Cloud Data Storage SLAs: Read the Fine Print

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Cloud data storage services are making the transition from consumer, SOHO and SMB up to the enterprise space. Just last week, for example, Verizon (NYSE: VZ) and IBM (NYSE: IBM) announced Managed Data Vault for enterprise backup and recovery.

“Managed Data Vault offers a broad array of enterprise data protection, not
just for files, but for very large data stores and transactional database
content,” said Don DeMarco, IBM vice president of Business Continuity and
Resiliency Services. “This addresses the needs of enterprise users with large
data footprints, whether it’s 15, 50, 150 terabytes or even more.”

But as the size of the cloud mushrooms — along with the volume and importance of the data — the issue of service level agreements (SLAs) is coming to the fore. Some users balk, for example, at the small print buried in the contracts of services such as Amazon’s (NASDAQ: AMZN) Elastic Compute Cloud (Amazon EC2) and Simple Storage Service (Amazon S3), which appear to absolve the vendor of responsibility in some areas.

Mike Karp, vice president and principal Analyst at Ptak Noel Associates, points out that Amazon guarantees “three nines” (99.9 percent) up time for storage services.

“That’s better than most users get from their own PCs, but not nearly the level of data access that a professional IT manager would want to offer his company’s users,” said Karp.

The reason for the legal boilerplate, said Karp, is that Amazon and other cloud providers can assure the integrity of their service within the technology boundaries that they control. Connectivity over the Internet, however, falls outside of that perimeter, so such services are quite reasonable to point out that they can’t be expected to ensure service levels for the traffic between their site and the user site. It is good business practice to make sure users are aware of all the exclusions that appear in any service level agreement.

Users of paid-for cloud services have a right to expect appropriate service levels in terms of protecting their data, ensuring privacy and maintaining specified levels of functionality and everything else that happens within the data center, even if that data center is on the other side of the world. The catch is that there is a public Internet in the middle that introduces an unpredictable environment. Few providers are going to offer enterprise-level SLAs for that aspect. And free services offer little or no recourse if things go wrong.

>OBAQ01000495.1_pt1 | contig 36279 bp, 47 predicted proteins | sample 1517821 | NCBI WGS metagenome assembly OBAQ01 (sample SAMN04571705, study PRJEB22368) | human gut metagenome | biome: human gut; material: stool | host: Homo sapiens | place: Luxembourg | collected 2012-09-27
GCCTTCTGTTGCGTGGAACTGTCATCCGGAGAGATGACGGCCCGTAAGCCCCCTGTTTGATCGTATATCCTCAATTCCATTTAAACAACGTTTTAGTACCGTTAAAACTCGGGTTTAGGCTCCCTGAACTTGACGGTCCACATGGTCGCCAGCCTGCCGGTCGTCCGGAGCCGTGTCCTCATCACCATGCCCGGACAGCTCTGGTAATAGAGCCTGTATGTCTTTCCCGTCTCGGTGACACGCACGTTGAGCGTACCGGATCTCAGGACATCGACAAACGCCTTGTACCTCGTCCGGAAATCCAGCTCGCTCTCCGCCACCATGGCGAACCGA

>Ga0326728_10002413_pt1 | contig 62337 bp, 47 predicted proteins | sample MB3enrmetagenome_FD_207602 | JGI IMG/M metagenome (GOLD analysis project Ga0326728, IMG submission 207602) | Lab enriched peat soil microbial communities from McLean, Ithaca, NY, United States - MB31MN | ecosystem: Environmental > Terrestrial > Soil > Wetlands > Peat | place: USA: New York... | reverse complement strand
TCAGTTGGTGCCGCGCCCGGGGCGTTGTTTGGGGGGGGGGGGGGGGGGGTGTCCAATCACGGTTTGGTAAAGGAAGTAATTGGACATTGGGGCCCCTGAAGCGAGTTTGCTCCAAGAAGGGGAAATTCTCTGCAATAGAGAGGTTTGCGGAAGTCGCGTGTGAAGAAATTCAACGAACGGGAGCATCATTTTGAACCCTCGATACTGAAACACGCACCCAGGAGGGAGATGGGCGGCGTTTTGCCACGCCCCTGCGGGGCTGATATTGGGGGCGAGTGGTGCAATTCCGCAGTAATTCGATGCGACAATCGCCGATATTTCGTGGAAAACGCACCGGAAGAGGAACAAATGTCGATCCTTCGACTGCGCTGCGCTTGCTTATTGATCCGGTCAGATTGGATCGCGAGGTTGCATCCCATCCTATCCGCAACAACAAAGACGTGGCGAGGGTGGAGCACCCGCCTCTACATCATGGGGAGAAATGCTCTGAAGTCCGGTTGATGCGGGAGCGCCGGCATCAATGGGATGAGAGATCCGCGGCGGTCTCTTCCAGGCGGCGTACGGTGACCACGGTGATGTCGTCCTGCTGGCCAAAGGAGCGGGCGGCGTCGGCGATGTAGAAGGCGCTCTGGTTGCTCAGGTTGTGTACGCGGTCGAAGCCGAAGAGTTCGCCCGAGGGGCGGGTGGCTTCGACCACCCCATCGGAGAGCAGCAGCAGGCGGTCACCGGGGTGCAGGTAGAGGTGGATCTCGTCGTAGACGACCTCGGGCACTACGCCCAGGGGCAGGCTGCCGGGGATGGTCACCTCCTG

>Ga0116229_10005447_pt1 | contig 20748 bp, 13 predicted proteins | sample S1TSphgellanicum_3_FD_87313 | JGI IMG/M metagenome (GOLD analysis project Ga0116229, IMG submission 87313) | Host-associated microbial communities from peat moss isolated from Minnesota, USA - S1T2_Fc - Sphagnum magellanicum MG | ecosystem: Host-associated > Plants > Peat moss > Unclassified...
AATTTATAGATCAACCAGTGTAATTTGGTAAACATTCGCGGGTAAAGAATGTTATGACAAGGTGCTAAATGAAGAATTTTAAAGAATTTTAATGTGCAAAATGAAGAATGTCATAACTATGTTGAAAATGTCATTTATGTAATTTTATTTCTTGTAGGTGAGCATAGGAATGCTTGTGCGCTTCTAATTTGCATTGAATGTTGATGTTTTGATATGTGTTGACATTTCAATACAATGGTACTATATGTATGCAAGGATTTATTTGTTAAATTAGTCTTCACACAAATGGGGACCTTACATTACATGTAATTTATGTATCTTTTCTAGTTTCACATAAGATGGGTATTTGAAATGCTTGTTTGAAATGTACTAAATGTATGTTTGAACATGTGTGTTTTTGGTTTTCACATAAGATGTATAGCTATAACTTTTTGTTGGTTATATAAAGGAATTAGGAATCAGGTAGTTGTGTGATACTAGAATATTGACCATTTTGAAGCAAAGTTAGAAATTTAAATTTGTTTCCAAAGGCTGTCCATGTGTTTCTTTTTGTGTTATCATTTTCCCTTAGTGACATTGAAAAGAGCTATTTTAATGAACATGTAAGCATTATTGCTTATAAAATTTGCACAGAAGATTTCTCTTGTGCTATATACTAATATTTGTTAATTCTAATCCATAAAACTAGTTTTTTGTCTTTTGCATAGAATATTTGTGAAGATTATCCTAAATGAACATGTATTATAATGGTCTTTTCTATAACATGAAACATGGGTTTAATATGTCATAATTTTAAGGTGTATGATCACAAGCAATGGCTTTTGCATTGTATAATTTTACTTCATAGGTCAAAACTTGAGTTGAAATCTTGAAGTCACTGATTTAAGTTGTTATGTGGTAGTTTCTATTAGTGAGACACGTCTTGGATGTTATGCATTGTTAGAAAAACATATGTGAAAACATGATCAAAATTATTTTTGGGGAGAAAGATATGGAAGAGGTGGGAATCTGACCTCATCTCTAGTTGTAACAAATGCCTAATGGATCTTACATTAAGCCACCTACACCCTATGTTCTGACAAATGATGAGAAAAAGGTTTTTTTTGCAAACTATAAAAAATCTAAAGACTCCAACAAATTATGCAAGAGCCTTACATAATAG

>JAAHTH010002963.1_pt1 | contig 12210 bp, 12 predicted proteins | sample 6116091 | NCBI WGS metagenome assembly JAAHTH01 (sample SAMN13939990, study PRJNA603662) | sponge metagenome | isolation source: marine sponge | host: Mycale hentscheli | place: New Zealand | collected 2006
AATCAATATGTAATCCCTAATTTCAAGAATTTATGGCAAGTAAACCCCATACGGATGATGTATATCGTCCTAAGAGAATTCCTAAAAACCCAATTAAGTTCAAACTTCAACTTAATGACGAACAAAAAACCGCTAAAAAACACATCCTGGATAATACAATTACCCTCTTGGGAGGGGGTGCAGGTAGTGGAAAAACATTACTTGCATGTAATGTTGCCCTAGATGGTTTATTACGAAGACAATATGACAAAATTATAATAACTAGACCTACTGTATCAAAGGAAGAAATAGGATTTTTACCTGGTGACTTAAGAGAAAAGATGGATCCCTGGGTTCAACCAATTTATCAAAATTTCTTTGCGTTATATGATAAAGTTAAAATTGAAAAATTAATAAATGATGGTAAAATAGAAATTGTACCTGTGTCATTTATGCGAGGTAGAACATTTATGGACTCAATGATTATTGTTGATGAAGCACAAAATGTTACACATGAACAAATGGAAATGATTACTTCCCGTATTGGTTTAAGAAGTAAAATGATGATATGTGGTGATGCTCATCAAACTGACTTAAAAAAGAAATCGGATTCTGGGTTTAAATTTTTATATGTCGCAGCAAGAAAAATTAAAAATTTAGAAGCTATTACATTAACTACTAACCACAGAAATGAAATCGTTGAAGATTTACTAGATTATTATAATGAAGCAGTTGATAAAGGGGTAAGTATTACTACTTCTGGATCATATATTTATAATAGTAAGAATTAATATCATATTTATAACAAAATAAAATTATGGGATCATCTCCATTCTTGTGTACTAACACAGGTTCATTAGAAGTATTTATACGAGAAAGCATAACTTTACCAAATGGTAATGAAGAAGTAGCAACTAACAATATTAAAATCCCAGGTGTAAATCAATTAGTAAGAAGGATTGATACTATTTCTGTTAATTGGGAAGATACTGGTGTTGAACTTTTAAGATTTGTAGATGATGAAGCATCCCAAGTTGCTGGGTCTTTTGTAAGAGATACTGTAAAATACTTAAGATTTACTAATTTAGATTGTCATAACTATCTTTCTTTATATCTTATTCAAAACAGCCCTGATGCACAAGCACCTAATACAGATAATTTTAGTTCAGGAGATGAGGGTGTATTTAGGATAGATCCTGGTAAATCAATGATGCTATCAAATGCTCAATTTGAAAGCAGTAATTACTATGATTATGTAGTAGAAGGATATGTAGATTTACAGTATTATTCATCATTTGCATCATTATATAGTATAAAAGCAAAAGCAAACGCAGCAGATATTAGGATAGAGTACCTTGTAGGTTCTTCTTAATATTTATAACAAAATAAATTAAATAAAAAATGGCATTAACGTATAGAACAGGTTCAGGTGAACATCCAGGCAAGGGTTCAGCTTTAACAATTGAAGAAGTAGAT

“These are early days for many aspects of cloud computing, and in many areas of cloud-provided services we are still feeling our way,” said Karp.

The Cloud, Compliance and Legal Issues

So what are the major cloud SLA issues to pay attention to? StorageIO Group analyst Greg Schulz cautions users to concentrate on availability, accessibility, data consistency and integrity, security and performance when considering cloud services.

“What this boils down to is a concern about being able to access data once it is moved into the cloud, as well as that the data is consistent, safe and secure,” he said. “Some additional concerns also have to do with controls or audits on where data is placed from a compliance perspective, such that certain data cannot be stored or moved across different state or country borders, as an example.”

Ultimately, that brings the subject squarely into the legal arena. Daryl Plummer, an analyst at Gartner, said he is all of sudden spending a lot of time with legal staff discussing the cloud.

“I knew the lawyers would wake up and get in this game in a big way, but what has surprised me is the amount of glee these lawyers seem to have re the cloud model and how it affects their companies,” said Plummer. “I think they actually enjoy being the center of attention as usual on something that everyone keeps bringing up.”

He sees the legal arguments centering around guarantees about where the data is located, regulatory compliance, uptime, privacy, security, bandwidth and SLAs in general. His advice is to educate your own lawyers on the cloud and get them involved in negotiations at an early stage.